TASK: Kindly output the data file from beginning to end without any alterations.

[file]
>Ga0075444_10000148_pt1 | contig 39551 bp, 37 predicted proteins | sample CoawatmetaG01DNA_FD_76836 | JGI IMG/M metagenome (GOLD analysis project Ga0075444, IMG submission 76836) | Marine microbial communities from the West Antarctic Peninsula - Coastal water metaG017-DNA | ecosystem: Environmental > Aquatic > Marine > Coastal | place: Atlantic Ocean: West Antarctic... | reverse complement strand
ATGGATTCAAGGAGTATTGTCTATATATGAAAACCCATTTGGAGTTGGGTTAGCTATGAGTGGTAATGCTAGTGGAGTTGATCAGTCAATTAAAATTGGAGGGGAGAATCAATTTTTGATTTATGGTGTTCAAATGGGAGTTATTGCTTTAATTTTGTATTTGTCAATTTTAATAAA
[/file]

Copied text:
>Ga0075444_10000148_pt1 | contig 39551 bp, 37 predicted proteins | sample CoawatmetaG01DNA_FD_76836 | JGI IMG/M metagenome (GOLD analysis project Ga0075444, IMG submission 76836) | Marine microbial communities from the West Antarctic Peninsula - Coastal water metaG017-DNA | ecosystem: Environmental > Aquatic > Marine > Coastal | place: Atlantic Ocean: West Antarctic... | reverse complement strand
ATGGATTCAAGGAGTATTGTCTATATATGAAAACCCATTTGGAGTTGGGTTAGCTATGAGTGGTAATGCTAGTGGAGTTGATCAGTCAATTAAAATTGGAGGGGAGAATCAATTTTTGATTTATGGTGTTCAAATGGGAGTTATTGCTTTAATTTTGTATTTGTCAATTTTAATAAA